Balancing out the aforementioned examples of popular sentiment are a host of obscurities from various branches of urbane soul. Candy and the Kisses “Are You Trying to Get Rid of Me Baby” is a marvel of committed/obsessed emotion, mid-way between Motown and Memphis, and doing the Mashed Potato all over some poor guy. Later, we hear the Sapphires singing “Let’s Break Up for a While.” It’s a glorious take on “Downtown” (nearly concurrent), but sultrier and more knowing, with one of the most effective two-note basslines ever heard. It’s a Rock of Gibraltar, 3 ½ beats followed by 4 ½ beats to make a two bar thrum that says Slowest Hand Ever. Then it has the nerve to pick up on the chorus; it’s still below average tempo, but the contrast sounds like a hyperactive Sara Lee. It’s accompanied by super-slinky percussion, and the lyric: “We had another quarrel last night, but lately with you, I can do nothing right…we were so happy, the envy of all, but something’s gone wrong, though our love is strong, we just can’t get along. Oh, baby, let’s put our love on trial, let’s break up for a while.” And that’s delivered in a voice to rival late-prime Irma Thomas.

There’s plenty of twang to go with the torch, too. The Searchers’ “Don’t Hide it Away” comes off as a great combo of Lee Hazelwood and Leonard Cohen. “She’s Not Like Any Girl” by The Berries sounds like a precursor to The Left Banke backed by Sergio Leone, and The Packabeats’ “The Traitors” is the great lost link between skiffle, surf, and funk. OK, Bob & Pete are officially cooler than Quentin Tarantino (and then some).

Natch, no survey of the era would be complete without psychedelia. Again, though, it’s a case of a slight molecular difference in their aids. Donovan’s “Sunny Goodge Street” is somehow self-satisfied and striving at the same time, mellow, without slipping into the torpor so common to contemporaries. The track is also orchestrated so superbly that one thinks Bacharach and Mingus both, even before noticing the latter’s namecheck. It’s fairly telling that both Judy Collins and Marianne Faithful felt the track worth covering.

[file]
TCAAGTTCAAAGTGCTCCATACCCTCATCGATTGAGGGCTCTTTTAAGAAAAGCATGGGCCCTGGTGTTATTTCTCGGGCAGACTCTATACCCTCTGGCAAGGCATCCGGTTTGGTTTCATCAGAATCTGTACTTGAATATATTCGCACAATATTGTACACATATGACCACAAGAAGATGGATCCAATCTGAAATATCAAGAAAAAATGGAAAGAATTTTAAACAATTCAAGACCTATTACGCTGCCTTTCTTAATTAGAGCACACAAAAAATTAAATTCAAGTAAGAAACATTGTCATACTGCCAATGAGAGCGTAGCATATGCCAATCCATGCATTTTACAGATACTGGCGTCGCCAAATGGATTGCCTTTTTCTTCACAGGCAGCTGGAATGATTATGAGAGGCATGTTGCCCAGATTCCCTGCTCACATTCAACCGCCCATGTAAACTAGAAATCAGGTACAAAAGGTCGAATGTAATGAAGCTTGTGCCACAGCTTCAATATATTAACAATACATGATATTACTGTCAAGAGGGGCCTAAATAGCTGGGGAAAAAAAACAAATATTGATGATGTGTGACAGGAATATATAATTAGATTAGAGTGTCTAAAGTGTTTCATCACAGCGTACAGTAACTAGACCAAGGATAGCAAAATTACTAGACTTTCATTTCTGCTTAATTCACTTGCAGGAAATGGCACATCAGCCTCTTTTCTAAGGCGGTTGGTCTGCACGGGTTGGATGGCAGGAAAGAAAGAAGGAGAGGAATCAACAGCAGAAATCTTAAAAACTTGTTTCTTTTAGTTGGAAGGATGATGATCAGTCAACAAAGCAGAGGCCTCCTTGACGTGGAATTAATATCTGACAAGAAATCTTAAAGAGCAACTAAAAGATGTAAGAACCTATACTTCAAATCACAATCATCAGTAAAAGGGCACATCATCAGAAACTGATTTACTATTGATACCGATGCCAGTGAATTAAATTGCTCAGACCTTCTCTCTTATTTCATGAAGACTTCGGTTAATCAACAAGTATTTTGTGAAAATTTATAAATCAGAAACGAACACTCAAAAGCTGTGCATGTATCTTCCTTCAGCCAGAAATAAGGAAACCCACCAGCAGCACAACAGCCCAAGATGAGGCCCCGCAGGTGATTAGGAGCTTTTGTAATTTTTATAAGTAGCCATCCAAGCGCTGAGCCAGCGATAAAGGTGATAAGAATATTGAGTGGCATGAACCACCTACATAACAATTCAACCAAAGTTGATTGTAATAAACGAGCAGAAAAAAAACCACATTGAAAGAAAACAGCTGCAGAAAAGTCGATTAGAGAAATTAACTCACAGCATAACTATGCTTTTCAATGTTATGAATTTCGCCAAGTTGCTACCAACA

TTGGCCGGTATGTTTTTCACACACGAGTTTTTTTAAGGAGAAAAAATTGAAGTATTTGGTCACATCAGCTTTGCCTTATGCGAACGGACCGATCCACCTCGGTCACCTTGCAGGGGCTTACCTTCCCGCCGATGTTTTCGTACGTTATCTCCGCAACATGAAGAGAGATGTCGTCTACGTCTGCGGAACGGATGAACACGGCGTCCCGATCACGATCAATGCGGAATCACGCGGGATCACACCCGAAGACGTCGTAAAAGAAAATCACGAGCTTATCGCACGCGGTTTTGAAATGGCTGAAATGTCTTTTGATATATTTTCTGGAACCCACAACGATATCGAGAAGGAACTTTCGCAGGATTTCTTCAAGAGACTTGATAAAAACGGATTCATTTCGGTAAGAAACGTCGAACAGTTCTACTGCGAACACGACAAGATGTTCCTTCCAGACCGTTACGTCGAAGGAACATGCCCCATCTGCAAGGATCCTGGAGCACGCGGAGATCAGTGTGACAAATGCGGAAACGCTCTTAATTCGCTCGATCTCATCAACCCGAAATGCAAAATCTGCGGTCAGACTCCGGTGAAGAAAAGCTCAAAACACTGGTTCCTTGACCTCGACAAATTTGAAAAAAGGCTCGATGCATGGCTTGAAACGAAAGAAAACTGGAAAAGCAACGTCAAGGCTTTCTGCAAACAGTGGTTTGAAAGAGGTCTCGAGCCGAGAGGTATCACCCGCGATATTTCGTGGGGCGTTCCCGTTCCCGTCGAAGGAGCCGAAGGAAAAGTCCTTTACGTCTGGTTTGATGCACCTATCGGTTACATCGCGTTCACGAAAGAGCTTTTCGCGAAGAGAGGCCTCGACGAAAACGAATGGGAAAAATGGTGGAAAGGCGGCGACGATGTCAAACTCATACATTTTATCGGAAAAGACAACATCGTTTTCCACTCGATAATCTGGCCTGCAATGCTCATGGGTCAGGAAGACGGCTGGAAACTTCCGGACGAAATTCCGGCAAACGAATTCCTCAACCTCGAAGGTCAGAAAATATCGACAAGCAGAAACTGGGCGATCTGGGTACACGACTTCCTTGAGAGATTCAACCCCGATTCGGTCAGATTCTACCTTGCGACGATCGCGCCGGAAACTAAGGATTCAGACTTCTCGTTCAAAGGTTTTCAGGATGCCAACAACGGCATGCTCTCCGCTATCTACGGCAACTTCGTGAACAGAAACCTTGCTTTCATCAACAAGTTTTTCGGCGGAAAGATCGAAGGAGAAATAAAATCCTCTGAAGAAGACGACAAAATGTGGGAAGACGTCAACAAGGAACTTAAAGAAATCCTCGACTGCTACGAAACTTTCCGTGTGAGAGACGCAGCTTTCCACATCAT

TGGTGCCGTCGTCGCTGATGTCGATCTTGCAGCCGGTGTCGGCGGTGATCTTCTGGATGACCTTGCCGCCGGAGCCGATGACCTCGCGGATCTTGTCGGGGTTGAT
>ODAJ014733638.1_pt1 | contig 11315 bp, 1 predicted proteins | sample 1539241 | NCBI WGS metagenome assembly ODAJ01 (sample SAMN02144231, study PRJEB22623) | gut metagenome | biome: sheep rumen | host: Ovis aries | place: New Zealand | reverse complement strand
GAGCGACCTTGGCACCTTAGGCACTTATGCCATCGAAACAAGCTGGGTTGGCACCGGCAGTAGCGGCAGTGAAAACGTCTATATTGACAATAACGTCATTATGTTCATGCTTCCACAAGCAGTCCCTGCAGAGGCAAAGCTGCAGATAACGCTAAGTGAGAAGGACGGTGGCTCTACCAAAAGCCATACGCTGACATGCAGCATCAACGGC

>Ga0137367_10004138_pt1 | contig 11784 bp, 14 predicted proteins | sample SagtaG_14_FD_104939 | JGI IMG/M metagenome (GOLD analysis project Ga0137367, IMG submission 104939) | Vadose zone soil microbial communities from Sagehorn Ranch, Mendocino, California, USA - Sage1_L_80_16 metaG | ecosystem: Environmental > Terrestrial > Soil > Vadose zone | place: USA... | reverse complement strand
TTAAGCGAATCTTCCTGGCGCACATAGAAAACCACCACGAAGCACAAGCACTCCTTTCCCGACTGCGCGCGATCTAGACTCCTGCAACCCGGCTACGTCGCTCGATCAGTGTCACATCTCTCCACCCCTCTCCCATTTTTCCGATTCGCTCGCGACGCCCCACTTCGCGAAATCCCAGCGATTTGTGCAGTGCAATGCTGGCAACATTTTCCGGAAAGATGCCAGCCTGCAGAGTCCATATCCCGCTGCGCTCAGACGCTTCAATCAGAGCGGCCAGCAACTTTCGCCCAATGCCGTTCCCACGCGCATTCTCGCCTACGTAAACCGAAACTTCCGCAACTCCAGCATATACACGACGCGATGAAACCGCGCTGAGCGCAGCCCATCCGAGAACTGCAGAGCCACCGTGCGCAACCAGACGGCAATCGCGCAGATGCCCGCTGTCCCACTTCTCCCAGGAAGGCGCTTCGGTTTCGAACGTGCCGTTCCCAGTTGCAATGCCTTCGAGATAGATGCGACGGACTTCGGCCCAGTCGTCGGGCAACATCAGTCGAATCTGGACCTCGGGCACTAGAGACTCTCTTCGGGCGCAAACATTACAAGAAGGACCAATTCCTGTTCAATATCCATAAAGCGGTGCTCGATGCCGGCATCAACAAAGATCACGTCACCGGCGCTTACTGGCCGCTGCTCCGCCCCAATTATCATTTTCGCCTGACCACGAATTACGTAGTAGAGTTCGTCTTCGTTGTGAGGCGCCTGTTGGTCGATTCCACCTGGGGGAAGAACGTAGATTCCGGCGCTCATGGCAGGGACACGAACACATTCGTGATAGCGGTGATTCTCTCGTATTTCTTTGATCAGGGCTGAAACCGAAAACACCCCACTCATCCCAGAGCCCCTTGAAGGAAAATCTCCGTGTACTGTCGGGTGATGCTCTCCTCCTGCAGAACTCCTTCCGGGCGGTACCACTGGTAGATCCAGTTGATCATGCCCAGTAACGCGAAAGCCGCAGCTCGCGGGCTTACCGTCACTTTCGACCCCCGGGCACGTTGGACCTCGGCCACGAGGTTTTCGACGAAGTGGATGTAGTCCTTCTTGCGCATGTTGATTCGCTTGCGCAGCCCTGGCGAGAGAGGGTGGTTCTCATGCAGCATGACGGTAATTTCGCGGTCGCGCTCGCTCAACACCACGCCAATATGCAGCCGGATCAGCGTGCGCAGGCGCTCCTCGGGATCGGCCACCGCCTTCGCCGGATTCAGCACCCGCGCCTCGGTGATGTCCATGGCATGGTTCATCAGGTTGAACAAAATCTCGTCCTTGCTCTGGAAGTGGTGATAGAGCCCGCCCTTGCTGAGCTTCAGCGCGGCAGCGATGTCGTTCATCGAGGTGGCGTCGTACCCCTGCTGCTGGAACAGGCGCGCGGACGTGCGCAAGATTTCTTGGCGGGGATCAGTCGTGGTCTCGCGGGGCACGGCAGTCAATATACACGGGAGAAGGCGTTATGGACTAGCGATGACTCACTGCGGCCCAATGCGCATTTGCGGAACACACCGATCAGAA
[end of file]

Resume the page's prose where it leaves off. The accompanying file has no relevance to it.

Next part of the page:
That’s mentioning nine of the twenty-five tracks here. The variety is more kaleidoscopic than can be covered, but I’ll try a run at the set’s core. Derrick Herriot’s “Do I Worry” is an uneasy, yet languid, step into lover’s rock. It leads into “Getting Nowhere in a Hurry,” one of those unclassifiable small-chorus slicked-up piano ballads rinky-dinking an attempt at full-blown spiritual. Next up is The Chairmen of the Board singing “I’m packing up my cares and weary mind / I’m on my way to a better place / I’m leaving hate and prejudice behind…I’m on my way to a better place, where love is free, to hell with hate.” It occupies a mythical nexus of early 70’s Detroit, Philly and New York, a place where curmudgeons are confined to their fearsome little apartments.

From that universal, the leap to Honey Cone’s very personal “The Day I Found Myself” is sheer genius. Conflating the wondrously communal and ultimately independent sides of this level of soulfulness is where Saint Etienne have always excelled, further driven home by the slide into the aforementioned “Let’s Break Up for a While.” The succession of emotions revealed by this run of songs is counterintuitive; it runs and leaps, rather than following a linear path. Maybe that’s why so many don’t get the band. If they can’t make the same leaps, maybe they don’t deserve to.

Reviewed by: Dan Miron

Reviewed on: 2005-02-24